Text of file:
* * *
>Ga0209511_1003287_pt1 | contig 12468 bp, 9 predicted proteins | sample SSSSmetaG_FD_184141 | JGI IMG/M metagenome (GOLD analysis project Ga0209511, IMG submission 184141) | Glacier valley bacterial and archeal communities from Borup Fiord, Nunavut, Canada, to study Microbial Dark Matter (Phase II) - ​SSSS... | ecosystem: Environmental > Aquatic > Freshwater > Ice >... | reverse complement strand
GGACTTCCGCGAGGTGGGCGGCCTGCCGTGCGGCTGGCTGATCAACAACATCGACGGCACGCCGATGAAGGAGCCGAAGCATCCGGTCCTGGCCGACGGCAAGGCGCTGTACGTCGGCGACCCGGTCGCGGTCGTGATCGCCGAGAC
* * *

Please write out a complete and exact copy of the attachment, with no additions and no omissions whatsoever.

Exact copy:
>Ga0209511_1003287_pt1 | contig 12468 bp, 9 predicted proteins | sample SSSSmetaG_FD_184141 | JGI IMG/M metagenome (GOLD analysis project Ga0209511, IMG submission 184141) | Glacier valley bacterial and archeal communities from Borup Fiord, Nunavut, Canada, to study Microbial Dark Matter (Phase II) - ​SSSS... | ecosystem: Environmental > Aquatic > Freshwater > Ice >... | reverse complement strand
GGACTTCCGCGAGGTGGGCGGCCTGCCGTGCGGCTGGCTGATCAACAACATCGACGGCACGCCGATGAAGGAGCCGAAGCATCCGGTCCTGGCCGACGGCAAGGCGCTGTACGTCGGCGACCCGGTCGCGGTCGTGATCGCCGAGAC